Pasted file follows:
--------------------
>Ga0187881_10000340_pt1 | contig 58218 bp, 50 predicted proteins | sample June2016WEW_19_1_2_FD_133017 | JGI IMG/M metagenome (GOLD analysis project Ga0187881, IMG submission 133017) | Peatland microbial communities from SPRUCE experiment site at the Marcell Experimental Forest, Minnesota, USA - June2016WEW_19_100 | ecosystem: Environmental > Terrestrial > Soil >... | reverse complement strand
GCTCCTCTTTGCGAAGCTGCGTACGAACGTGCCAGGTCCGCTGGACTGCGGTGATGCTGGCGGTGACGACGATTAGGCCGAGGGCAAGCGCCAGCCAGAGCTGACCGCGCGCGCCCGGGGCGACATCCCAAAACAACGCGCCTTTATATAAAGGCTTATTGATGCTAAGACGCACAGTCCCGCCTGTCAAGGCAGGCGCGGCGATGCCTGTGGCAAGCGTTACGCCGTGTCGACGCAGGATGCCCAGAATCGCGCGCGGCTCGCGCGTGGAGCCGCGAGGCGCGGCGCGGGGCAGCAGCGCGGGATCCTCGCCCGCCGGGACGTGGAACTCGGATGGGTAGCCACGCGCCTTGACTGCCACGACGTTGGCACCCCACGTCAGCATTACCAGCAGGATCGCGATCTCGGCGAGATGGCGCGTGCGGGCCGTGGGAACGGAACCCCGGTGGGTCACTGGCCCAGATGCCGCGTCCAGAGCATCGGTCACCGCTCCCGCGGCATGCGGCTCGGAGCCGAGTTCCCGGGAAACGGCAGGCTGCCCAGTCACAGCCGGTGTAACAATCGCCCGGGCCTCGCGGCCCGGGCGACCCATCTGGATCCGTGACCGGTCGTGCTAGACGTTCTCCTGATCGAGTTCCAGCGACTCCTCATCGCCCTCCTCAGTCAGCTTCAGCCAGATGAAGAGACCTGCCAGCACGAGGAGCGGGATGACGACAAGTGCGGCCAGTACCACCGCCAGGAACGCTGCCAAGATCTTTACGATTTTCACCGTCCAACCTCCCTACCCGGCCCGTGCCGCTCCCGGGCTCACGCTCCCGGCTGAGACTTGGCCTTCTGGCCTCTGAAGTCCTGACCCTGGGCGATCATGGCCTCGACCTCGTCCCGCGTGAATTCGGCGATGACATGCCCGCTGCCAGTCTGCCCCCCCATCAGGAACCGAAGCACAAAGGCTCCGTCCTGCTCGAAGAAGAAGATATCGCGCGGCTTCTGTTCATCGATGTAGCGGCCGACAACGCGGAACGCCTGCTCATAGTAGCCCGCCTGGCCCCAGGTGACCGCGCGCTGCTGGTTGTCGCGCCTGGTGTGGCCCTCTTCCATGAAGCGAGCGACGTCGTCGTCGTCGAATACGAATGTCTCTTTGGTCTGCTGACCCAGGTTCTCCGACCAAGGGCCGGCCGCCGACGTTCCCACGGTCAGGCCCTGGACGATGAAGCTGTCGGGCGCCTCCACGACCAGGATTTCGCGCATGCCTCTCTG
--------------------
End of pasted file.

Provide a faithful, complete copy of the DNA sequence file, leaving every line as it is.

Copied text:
>Ga0187881_10000340_pt1 | contig 58218 bp, 50 predicted proteins | sample June2016WEW_19_1_2_FD_133017 | JGI IMG/M metagenome (GOLD analysis project Ga0187881, IMG submission 133017) | Peatland microbial communities from SPRUCE experiment site at the Marcell Experimental Forest, Minnesota, USA - June2016WEW_19_100 | ecosystem: Environmental > Terrestrial > Soil >... | reverse complement strand
GCTCCTCTTTGCGAAGCTGCGTACGAACGTGCCAGGTCCGCTGGACTGCGGTGATGCTGGCGGTGACGACGATTAGGCCGAGGGCAAGCGCCAGCCAGAGCTGACCGCGCGCGCCCGGGGCGACATCCCAAAACAACGCGCCTTTATATAAAGGCTTATTGATGCTAAGACGCACAGTCCCGCCTGTCAAGGCAGGCGCGGCGATGCCTGTGGCAAGCGTTACGCCGTGTCGACGCAGGATGCCCAGAATCGCGCGCGGCTCGCGCGTGGAGCCGCGAGGCGCGGCGCGGGGCAGCAGCGCGGGATCCTCGCCCGCCGGGACGTGGAACTCGGATGGGTAGCCACGCGCCTTGACTGCCACGACGTTGGCACCCCACGTCAGCATTACCAGCAGGATCGCGATCTCGGCGAGATGGCGCGTGCGGGCCGTGGGAACGGAACCCCGGTGGGTCACTGGCCCAGATGCCGCGTCCAGAGCATCGGTCACCGCTCCCGCGGCATGCGGCTCGGAGCCGAGTTCCCGGGAAACGGCAGGCTGCCCAGTCACAGCCGGTGTAACAATCGCCCGGGCCTCGCGGCCCGGGCGACCCATCTGGATCCGTGACCGGTCGTGCTAGACGTTCTCCTGATCGAGTTCCAGCGACTCCTCATCGCCCTCCTCAGTCAGCTTCAGCCAGATGAAGAGACCTGCCAGCACGAGGAGCGGGATGACGACAAGTGCGGCCAGTACCACCGCCAGGAACGCTGCCAAGATCTTTACGATTTTCACCGTCCAACCTCCCTACCCGGCCCGTGCCGCTCCCGGGCTCACGCTCCCGGCTGAGACTTGGCCTTCTGGCCTCTGAAGTCCTGACCCTGGGCGATCATGGCCTCGACCTCGTCCCGCGTGAATTCGGCGATGACATGCCCGCTGCCAGTCTGCCCCCCCATCAGGAACCGAAGCACAAAGGCTCCGTCCTGCTCGAAGAAGAAGATATCGCGCGGCTTCTGTTCATCGATGTAGCGGCCGACAACGCGGAACGCCTGCTCATAGTAGCCCGCCTGGCCCCAGGTGACCGCGCGCTGCTGGTTGTCGCGCCTGGTGTGGCCCTCTTCCATGAAGCGAGCGACGTCGTCGTCGTCGAATACGAATGTCTCTTTGGTCTGCTGACCCAGGTTCTCCGACCAAGGGCCGGCCGCCGACGTTCCCACGGTCAGGCCCTGGACGATGAAGCTGTCGGGCGCCTCCACGACCAGGATTTCGCGCATGCCTCTCTG